Journal cover Journal topic
Hydrology and Earth System Sciences An interactive open-access journal of the European Geosciences Union

Journal metrics

  • IF value: 3.642 IF 3.642
  • IF 5-year<br/> value: 3.916 IF 5-year
  • SNIP value: 1.443 SNIP 1.443
  • IPP value: 3.250 IPP 3.250
  • SJR value: 1.852 SJR 1.852
  • h5-index value: 49 h5-index 49
HESS cover
Executive editors:
Alison D.
Hubert H.G.

Hydrology and Earth System Sciences (HESS) is an international two-stage open-access journal for the publication of original research in hydrology, placed within a holistic Earth system science context. HESS encourages and supports fundamental and applied research that seeks to understand the interactions between water, earth, ecosystems, and humans. A multi-disciplinary approach is encouraged that enables a broadening of the hydrologic perspective and the advancement of hydrologic science through the integration with other cognate sciences, and the cross-fertilization across disciplinary boundaries.


Website relaunch

18 Mar 2015

The HESS website has been given a new look, and the navigation has been adjusted.
Further details:

TU Delft and Copernicus Publications cooperate in supporting open access

22 Jan 2015

In order to further promote open access, the TU Delft Library has transferred a budget to Copernicus to be used by its scientists in 2015.

New manuscript types for HESS

13 Jan 2015

There are three additional manuscript types now: black swans & scientific falsifications, cutting-edge case studies, and education & communication.

Recent articles

Highlight articles

We present an empirical study of the rates of increase in precipitation intensity with air temperature using high-resolution 10 min precipitation records in Switzerland. We estimated the scaling rates for lightning (convective) and non-lightning event subsets and show that scaling rates are between 7 and 14%/C for convective rain and that mixing of storm types exaggerates the relations to air temperature. Doubled CC rates reported by other studies are an exception in our data set.

P. Molnar, S. Fatichi, L. Gaal, J. Szolgay, and P. Burlando

In this study, we analyze a set of high-resolution, surface-based, 2-D ground-penetrating radar (GPR) observations of artificially induced subsurface water dynamics. In particular, we place close scrutiny on the evolution of the capillary fringe in a highly dynamic regime with surface-based time-lapse GPR. We thoroughly explain all observed phenomena based on theoretical soil physical considerations and numerical simulations of both subsurface water flow and the expected GPR response.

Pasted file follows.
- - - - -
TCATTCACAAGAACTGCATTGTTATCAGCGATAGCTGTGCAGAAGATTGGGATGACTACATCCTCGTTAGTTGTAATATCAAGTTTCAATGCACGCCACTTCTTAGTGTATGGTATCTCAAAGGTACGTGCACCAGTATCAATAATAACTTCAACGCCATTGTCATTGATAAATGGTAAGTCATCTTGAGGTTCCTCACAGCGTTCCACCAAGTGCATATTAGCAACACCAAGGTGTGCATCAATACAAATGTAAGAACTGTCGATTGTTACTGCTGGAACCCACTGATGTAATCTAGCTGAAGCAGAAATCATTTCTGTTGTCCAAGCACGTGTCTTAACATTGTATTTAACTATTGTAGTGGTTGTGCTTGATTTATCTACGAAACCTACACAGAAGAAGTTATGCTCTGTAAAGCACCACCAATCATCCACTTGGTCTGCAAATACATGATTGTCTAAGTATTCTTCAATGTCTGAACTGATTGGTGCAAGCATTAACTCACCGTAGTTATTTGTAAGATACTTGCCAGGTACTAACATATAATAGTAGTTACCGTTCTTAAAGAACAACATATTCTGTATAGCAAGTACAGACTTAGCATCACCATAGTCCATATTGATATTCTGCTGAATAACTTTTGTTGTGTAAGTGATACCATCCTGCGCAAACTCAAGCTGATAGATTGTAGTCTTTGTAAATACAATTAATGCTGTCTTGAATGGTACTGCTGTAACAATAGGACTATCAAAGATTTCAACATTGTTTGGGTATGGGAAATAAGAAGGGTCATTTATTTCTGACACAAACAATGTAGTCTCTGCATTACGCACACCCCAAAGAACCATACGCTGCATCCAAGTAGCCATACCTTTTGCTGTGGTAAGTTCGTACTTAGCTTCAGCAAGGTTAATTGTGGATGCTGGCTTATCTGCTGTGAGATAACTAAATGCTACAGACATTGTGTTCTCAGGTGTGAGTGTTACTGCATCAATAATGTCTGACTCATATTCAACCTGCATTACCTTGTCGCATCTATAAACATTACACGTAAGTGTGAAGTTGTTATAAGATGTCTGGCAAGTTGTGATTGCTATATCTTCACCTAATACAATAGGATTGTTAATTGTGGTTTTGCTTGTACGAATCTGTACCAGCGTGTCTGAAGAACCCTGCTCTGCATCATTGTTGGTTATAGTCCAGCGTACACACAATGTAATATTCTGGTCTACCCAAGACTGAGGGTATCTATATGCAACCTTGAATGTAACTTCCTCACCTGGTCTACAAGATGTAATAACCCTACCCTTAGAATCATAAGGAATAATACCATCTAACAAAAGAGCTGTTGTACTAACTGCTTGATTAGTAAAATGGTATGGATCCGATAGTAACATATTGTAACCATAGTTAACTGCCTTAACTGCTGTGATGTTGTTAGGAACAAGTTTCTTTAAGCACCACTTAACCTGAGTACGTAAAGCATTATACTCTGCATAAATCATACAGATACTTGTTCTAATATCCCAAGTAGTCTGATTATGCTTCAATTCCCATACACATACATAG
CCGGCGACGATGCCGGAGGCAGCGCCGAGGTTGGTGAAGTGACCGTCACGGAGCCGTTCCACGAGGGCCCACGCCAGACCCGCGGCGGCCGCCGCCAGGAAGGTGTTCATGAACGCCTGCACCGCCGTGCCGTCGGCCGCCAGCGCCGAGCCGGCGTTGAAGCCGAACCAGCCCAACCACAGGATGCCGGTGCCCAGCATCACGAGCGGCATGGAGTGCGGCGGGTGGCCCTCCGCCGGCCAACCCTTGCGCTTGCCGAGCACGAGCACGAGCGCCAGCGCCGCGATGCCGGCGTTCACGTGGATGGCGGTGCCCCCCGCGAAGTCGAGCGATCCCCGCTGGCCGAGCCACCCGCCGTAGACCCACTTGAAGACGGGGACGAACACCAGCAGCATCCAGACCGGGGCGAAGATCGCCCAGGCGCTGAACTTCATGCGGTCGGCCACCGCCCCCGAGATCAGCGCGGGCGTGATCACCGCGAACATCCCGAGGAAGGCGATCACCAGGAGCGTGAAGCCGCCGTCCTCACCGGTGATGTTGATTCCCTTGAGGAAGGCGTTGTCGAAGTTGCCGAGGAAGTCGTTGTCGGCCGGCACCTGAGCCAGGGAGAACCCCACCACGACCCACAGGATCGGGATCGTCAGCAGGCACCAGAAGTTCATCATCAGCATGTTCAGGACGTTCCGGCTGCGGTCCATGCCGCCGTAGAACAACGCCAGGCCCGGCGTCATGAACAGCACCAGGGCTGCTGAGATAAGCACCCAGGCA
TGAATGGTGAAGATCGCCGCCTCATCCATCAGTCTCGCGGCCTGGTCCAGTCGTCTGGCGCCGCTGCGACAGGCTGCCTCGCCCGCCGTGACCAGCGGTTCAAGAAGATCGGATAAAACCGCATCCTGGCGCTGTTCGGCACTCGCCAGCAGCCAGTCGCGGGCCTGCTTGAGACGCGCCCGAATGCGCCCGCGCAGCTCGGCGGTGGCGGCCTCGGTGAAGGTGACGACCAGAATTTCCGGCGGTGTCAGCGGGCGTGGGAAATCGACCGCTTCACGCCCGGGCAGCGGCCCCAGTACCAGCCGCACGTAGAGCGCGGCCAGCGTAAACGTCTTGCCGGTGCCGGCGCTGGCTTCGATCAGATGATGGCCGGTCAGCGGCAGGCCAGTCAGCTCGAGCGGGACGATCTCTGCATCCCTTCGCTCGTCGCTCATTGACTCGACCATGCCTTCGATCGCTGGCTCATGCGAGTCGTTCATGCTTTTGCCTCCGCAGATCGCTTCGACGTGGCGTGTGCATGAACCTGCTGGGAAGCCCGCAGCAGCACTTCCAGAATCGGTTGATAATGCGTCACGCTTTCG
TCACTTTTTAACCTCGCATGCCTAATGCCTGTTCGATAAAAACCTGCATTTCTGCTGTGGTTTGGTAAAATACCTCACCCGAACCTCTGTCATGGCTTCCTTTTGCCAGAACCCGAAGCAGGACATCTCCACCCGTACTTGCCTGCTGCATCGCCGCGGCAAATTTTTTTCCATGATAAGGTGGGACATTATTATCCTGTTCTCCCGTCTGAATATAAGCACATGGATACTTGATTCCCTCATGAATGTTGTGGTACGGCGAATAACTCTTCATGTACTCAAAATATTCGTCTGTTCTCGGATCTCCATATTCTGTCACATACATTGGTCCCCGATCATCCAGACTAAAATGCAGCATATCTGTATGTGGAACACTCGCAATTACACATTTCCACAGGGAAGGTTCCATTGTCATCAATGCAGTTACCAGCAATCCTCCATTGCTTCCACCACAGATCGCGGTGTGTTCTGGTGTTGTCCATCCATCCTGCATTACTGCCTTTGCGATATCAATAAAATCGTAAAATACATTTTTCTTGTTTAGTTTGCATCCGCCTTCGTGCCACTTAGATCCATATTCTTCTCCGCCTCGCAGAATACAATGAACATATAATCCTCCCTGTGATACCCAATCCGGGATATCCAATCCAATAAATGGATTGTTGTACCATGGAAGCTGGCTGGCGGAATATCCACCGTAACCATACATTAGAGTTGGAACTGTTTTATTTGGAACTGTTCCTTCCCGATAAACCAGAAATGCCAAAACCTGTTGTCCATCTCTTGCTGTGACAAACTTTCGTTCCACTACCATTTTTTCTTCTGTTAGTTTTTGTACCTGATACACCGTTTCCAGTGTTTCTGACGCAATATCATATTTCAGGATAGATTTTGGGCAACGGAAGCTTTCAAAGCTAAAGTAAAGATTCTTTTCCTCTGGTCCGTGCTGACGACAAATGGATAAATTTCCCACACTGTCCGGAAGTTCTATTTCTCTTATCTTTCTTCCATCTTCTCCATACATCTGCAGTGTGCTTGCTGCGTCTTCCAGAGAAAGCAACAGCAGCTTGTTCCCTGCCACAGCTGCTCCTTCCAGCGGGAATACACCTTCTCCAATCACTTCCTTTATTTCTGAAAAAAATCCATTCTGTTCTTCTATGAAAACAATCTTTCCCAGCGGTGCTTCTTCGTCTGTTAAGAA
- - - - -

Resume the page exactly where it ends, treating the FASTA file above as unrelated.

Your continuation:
P. Klenk, S. Jaumann, and K. Roth

We present a systematic comparison of changes in historical extreme precipitation in station observations (HadEX2) and 15 climate models from the CMIP5 (as the largest and most recent sets of available observational and modeled data sets), on global and continental scales for 1901-2010, using both parametric (linear regression) and non-parametric (the Mann-Kendall as well as Sen’s slope estimator) methods, taking care to sample observations and models spatially and temporally in comparable ways.

B. Asadieh and N. Y. Krakauer

In this paper we present a high-resolution global-scale groundwater model of an upper aquifer. An equilibrium water table at its natural state is constructed. Aquifer parameterization is based on available global datasets on lithology and conductivity combined with estimated aquifer thickness. The results showed groundwater levels are well simulated for many regions of the world. Simulated flow paths showed the relevance of including lateral groundwater flows in global scale hydrological models.

I. E. M. de Graaf, E. H. Sutanudjaja, L. P. H. van Beek, and M. F. P. Bierkens

ERA-Interim/Land is a global land surface reanalysis covering the period 1979–2010. It describes the evolution of soil moisture, soil temperature and snowpack. ERA-Interim/Land includes a number of parameterization improvements in the land surface scheme with respect to the original ERA-Interim and a precipitation bias correction based on GPCP. A selection of verification results show the added value in representing the terrestrial water cycle and its main land surface storages and fluxes.

G. Balsamo, C. Albergel, A. Beljaars, S. Boussetta, E. Brun, H. Cloke, D. Dee1, E. Dutra, J. Muñoz-Sabater, F. Pappenberger, P. de Rosnay, T. Stockdale, and F. Vitart

Publications Copernicus